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Workshop on Financing Sustainable Urban Transport

From 1st to 3rd of November GIZ, CUSTReC and EMBARQ jointly convened the international expert workshop Prospects for National-Level Programmes and Funds for Sustainable Urban Transport in China. The interactive workshop took place about 80 km from Beijing in a small hotel in Mutianyu at the Great Wall.

In the context of urbanization and motorization, Chinese cities are investing in the design, construction and maintenance of transport infrastructure as well as financing operation of mobility services. This is a rising challenge for both the national and local governments. To develop ideas on how to establish a financing system in a sustainable way, experts from China and abroad met to gain a better understanding of current institutional and financial arrangements in China for sustainable urban transport and learn from international experiences. The key focus was the development of specific recommendations for the Chinese situation and funding practice.

Having identified challenges in relation to (a) the institutional set-up, (b) funding sources, (c) planning framework and (d) capacity at local level, workshop participants split up into groups and identified the following starting points to improve financial flows into sustainable urban transport:

  1. Unifying all responsibilities related to urban transport under the Ministry of Transport and the local Bureaus of Transport accordingly to overcome the challenge of split responsibilities and incoherence in planning, construction, infrastructure maintenance and public transport operation. The national government needs to set an effective framework for urban transport including the use of funds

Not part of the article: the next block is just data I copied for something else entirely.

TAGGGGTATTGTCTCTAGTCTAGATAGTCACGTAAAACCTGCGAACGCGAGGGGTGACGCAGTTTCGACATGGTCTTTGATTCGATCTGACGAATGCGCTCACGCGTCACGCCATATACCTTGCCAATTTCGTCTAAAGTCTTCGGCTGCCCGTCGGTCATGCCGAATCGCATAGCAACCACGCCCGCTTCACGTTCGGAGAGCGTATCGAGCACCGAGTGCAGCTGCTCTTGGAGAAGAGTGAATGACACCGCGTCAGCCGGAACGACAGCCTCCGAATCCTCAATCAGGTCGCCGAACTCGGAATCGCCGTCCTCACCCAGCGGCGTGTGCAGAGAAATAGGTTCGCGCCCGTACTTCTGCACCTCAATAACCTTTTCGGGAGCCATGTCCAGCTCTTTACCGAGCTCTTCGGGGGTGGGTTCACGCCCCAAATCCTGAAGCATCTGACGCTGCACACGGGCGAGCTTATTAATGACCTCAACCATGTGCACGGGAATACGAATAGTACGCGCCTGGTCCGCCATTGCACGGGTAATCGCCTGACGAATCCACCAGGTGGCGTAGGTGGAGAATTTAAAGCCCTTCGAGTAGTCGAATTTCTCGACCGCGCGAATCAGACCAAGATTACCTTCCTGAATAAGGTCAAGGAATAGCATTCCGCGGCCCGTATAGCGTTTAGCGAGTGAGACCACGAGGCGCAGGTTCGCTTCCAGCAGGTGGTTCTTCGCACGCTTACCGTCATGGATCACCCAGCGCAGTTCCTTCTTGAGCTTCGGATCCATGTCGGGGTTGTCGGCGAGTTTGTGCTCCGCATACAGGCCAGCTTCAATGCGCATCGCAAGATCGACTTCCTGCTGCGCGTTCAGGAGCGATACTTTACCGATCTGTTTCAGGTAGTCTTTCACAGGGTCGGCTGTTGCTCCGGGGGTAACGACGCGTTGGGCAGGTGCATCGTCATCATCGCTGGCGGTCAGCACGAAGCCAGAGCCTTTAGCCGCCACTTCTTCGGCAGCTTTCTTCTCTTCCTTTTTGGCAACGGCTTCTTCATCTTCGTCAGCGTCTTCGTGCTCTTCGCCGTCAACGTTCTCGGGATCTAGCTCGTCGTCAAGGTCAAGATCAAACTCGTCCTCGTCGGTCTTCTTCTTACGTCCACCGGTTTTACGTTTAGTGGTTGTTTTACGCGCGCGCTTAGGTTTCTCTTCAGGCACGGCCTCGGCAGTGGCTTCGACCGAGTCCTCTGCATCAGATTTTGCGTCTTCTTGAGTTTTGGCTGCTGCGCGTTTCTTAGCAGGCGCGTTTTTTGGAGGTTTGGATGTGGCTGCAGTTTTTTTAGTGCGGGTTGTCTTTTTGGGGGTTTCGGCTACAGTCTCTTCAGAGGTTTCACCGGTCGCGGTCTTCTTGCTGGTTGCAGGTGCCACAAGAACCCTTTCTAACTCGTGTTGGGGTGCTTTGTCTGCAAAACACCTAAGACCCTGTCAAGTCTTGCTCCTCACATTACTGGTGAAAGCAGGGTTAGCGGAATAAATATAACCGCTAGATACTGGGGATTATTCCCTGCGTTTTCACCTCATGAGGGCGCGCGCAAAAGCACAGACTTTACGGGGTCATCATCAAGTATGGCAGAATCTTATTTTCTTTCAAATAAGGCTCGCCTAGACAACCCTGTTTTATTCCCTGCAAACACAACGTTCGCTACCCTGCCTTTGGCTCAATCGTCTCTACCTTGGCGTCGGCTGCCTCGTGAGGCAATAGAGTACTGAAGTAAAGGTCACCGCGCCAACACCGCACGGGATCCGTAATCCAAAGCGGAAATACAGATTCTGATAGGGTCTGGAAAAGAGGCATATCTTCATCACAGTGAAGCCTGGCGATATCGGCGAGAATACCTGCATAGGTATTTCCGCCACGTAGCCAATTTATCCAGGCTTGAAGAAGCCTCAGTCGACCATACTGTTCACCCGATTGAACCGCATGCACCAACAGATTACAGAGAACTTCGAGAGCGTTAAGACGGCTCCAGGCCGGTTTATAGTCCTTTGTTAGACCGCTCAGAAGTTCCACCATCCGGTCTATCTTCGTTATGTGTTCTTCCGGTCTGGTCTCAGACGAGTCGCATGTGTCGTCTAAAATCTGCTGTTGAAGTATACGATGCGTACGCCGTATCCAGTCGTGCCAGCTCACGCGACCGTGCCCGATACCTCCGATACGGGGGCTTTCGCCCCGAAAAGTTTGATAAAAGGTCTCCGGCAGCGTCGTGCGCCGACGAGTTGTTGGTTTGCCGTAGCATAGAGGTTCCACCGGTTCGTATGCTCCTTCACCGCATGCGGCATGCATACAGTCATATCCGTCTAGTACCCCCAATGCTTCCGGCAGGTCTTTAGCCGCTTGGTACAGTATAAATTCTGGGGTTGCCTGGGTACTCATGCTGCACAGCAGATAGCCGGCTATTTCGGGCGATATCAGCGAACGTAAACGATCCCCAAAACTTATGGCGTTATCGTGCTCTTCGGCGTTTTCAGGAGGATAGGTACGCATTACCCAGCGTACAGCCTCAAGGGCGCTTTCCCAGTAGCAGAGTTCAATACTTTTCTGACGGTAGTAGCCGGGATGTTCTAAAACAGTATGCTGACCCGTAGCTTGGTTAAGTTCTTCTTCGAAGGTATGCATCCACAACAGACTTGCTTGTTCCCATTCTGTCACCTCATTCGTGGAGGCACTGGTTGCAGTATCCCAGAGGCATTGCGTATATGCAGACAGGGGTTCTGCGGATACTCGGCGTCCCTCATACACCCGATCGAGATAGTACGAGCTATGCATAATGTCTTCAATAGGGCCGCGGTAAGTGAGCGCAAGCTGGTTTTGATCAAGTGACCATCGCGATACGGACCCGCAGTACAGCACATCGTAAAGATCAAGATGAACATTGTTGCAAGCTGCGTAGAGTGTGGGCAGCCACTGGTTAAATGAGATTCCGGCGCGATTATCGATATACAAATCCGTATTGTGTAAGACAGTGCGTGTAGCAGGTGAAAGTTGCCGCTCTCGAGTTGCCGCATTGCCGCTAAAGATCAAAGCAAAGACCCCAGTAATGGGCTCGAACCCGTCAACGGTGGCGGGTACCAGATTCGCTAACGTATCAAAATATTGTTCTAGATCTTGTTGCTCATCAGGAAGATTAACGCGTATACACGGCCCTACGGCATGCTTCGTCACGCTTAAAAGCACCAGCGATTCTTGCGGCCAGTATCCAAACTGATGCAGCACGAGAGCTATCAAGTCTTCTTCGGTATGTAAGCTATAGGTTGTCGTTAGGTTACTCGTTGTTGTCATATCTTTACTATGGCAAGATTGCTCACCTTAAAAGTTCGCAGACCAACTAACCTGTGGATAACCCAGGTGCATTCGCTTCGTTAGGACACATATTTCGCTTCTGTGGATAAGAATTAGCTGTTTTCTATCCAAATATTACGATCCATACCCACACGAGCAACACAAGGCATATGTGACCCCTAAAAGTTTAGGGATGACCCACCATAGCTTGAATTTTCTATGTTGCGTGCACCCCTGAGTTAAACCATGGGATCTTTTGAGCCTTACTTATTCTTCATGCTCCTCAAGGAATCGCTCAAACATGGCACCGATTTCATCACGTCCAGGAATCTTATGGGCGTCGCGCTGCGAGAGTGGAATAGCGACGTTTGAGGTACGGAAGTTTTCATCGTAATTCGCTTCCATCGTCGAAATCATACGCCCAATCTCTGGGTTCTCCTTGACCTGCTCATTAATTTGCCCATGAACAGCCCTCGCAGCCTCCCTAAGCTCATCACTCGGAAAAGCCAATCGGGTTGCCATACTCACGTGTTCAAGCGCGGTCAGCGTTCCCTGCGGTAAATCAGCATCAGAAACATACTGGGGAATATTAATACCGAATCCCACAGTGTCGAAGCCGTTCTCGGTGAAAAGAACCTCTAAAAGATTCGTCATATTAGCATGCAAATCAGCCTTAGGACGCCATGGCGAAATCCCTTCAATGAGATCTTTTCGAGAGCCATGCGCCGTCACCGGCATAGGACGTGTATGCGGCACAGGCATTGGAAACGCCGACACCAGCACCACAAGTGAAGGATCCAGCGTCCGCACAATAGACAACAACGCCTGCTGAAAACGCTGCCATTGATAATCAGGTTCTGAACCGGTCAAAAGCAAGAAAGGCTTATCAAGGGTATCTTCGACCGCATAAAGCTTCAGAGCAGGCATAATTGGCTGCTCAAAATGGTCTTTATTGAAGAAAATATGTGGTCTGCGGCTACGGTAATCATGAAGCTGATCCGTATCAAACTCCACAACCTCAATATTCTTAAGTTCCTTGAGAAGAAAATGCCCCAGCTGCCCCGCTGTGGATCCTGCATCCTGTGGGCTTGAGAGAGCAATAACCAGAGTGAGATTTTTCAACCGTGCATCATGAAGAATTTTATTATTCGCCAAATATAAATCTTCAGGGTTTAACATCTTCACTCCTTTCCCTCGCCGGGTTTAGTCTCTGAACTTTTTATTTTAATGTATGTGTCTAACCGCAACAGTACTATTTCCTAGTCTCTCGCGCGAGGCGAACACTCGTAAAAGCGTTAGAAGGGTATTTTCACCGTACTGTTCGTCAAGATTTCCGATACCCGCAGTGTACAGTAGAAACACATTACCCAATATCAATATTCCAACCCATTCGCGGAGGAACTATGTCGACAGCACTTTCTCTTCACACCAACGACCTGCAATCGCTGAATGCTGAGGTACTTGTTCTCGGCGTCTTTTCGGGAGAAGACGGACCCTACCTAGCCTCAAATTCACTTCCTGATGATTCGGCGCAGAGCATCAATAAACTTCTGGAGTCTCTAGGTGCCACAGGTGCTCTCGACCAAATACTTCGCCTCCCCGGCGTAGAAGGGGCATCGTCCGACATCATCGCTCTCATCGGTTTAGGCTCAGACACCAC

2. Creating a Chinese National Urban Public Transport Fund. Such a fund would be designed less to fund financing infrastructure but to strengthen policy and the effectiveness of investments. Funding could be made available for all metropolitan areas on a formula basis based on population and GDP for planning, capacity building and data monitoring. In addition competitive grants could be made available for projects on innovative public transport and  non-motorised transport developments if they meet certain national planning requirements.
  3. Improving the local revenue base to fund sustainable urban transport. The group identified a string of currently only rarely tapped sources for additional revenues at the city level in China. Ranging  from parking fees to congestion charging, to license plate auctioning (as done in Shanghai or Shenzhen) to a company tax for public transport (as in France) to policies to recapture land value and finally to stimulating private investments.
  4. Integrating funding into one transport fund tied to the urban transport planning process with clear objectives on modal shares, trip distances, as well as information on expected externalities.
  5. Strengthening local debt management as a basis to enable debt financing for sustainable transport

A more detailed initial report of the expert workshop will be made available as soon as it is published. The results will be presented to the Chinese government in early 2013. The international good practice will be published in a good practice review study.